- October 23 – at 8:21 AM HMCS Kootenay (DDE 258) suffers the worst peacetime accident in the history of the navy during routine full-power trials when her starboard gearbox reaches an estimated temperature of 650 degrees Celsius and explodes. The explosion and the ensuing fire killed 9 crew members and injured at least 53 others.
- Margaret Atwood - The Edible Woman
- Timothy Findley - The Butterfly Plague
- Robert Kroetsch - The Studhorse Man
- Mordecai Richler - The Street
- Milton Acorn - I've Tasted My Blood
- Farley Mowat - The Boat Who Wouldn't Float
- Gilles Archambault - Le tendre matin
- Marshall McLuhan - Counterblast
- See 1969 Governor General's Awards for a complete list of winners and finalists for those awards.
- Stephen Leacock Award: Stuart Trueman, You're Only as Old as You Act
- Vicky Metcalf Award: Audrey McKim
- March 9 – The Toronto Varsity Blues win their third University Cup by defeating the Sir George Williams Georgians 4 to 2. The final game was played at Edmonton Gardens.
- April 8 – The Montreal Expos win their first game by defeating the New York Mets 11–10 at Shea Stadium in Queens.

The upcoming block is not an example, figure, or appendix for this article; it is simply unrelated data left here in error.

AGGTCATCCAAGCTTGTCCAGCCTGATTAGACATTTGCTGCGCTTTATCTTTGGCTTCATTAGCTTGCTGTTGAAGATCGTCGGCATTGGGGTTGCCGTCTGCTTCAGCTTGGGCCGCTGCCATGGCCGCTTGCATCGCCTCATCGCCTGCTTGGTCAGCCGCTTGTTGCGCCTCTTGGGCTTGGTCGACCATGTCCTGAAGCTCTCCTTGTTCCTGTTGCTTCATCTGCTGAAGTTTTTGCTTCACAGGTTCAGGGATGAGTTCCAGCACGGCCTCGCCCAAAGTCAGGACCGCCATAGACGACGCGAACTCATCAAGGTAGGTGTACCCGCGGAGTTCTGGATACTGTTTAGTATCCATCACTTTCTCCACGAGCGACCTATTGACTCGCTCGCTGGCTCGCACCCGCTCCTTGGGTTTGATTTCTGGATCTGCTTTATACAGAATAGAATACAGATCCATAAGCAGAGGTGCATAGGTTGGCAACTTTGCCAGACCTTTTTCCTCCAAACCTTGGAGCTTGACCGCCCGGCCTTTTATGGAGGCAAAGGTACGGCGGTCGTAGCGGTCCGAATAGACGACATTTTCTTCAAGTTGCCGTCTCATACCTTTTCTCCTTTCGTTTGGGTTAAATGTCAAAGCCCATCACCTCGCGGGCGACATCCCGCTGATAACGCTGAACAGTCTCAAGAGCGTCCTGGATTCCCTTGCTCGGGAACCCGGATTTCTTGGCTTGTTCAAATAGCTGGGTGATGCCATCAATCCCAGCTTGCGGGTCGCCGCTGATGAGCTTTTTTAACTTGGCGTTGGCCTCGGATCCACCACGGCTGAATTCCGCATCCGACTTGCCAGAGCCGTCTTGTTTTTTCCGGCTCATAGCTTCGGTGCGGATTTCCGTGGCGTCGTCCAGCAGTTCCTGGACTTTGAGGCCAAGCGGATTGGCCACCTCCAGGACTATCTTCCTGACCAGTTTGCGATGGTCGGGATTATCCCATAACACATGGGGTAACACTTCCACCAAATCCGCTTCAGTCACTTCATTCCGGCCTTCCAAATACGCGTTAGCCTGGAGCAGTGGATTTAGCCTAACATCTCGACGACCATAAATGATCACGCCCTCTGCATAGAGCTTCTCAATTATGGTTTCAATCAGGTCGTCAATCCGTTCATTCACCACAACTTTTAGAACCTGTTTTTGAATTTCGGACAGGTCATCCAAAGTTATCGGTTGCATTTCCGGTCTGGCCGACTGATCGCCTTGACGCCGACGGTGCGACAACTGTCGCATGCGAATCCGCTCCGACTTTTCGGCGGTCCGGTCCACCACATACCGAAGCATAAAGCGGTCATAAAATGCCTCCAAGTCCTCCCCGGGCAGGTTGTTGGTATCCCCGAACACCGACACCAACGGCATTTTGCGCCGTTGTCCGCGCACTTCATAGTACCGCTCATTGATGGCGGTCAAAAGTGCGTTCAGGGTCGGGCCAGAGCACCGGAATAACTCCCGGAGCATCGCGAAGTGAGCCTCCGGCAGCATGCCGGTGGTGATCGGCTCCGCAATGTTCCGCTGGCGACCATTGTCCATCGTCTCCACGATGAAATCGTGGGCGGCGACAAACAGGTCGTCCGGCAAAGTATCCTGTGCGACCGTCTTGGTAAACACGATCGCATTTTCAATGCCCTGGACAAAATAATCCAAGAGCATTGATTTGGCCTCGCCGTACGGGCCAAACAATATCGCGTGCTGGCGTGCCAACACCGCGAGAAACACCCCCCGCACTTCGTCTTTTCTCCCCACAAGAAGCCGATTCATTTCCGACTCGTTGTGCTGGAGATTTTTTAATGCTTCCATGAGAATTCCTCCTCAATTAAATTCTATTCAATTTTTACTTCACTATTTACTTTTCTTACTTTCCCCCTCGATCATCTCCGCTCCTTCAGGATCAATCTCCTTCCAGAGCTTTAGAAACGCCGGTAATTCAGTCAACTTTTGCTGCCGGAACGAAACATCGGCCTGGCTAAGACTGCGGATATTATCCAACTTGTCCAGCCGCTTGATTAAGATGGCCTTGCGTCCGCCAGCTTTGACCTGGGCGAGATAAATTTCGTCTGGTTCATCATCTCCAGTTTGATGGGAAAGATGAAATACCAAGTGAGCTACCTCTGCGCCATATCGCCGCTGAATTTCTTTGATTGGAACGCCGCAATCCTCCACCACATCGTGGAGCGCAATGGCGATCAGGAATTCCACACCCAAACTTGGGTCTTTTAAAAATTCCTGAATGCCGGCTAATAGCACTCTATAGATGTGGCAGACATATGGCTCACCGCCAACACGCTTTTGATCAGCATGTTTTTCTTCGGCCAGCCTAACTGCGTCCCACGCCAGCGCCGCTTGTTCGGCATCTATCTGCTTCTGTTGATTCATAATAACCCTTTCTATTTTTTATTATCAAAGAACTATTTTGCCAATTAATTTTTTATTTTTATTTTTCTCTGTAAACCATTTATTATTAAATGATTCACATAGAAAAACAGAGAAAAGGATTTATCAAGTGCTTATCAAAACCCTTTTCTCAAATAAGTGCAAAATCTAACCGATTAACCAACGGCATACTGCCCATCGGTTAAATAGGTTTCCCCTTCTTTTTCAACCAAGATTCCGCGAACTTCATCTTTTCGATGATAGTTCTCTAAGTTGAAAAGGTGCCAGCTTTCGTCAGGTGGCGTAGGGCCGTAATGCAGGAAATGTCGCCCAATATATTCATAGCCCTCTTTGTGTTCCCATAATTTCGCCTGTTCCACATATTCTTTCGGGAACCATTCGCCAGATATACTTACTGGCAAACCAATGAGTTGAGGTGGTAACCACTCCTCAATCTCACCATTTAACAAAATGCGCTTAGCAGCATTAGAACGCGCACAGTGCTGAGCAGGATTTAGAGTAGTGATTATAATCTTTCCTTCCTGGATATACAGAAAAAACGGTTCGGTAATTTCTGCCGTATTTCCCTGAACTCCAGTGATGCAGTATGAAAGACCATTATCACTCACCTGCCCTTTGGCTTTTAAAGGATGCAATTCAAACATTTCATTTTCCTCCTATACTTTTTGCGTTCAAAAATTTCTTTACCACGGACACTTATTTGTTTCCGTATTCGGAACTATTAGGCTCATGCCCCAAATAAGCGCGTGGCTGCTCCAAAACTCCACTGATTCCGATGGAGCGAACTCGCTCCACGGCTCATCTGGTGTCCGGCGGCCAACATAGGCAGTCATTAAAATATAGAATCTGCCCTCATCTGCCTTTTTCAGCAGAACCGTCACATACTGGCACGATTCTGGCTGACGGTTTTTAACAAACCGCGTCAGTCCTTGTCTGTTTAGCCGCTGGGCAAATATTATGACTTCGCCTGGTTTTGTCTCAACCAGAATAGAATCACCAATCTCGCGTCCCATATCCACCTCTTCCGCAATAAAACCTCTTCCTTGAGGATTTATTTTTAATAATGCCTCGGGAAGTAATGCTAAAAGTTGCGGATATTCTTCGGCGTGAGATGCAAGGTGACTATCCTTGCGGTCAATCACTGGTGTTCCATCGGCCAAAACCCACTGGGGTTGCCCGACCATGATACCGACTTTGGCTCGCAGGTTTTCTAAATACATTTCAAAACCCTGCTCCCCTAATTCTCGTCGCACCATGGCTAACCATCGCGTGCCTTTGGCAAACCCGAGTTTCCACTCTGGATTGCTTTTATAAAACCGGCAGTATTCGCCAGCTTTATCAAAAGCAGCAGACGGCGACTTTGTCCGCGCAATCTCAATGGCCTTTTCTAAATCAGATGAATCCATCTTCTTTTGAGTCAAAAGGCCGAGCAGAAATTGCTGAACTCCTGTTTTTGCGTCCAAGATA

- April 14 – The Montreal Expos win their first home game by defeating the St.Louis Cardinals 8 to 7 at Jarry Park Stadium in Montreal.
- May 4 – The Montreal Canadiens win their 16th Stanley Cup by defeating the St. Louis Blues 4 games to 0. Landrienne, Quebec's Serge Savard is awarded the Conn Smythe Trophy.
- May 5 – The Ontario Hockey Association's Montreal Jr. Canadiens win their third Memorial Cup by defeating the Saskatchewan Junior Hockey League's Regina Pats 4 games to 0. The deciding game 4 was played at Regina Exhibition Stadium.
- November 21 – The Manitoba Bisons win their first Vanier Cup by defeating the McGill Redmen by a score of 24–15 in the 5th Vanier Cup played at Varsity Stadium in Toronto.
- November 30 – The Ottawa Rough Riders won their seventh Grey Cup by defeating the Saskatchewan Roughriders 29 to 11 in the 57th Grey Cup at Montreal's Autostade. Hamilton, Ontario's Russ Jackson became the first Canadian to be the game's official MVP.
- January 2 - Patrick Huard, actor
- January 3 - Tom Petryshen, wrestler
- January 11 - Andrew Griffiths, field hockey player
- January 23 - Brendan Shanahan, ice hockey player
- January 24 - Mike Spencer Bown, world traveler and author
- January 27 - Michael Kulas, singer-songwriter and producer (James)
- February 4
- February 16 - Claude Lambert, boxer
- February 22 - Kathy Tough, volleyball player
- May 15 - Mark Jackson, hurdler
- May 16 - Yannick Bisson, actor (Murdoch Mysteries)
- May 19
- May 28 - Rob Ford, politician and 64th Mayor of Toronto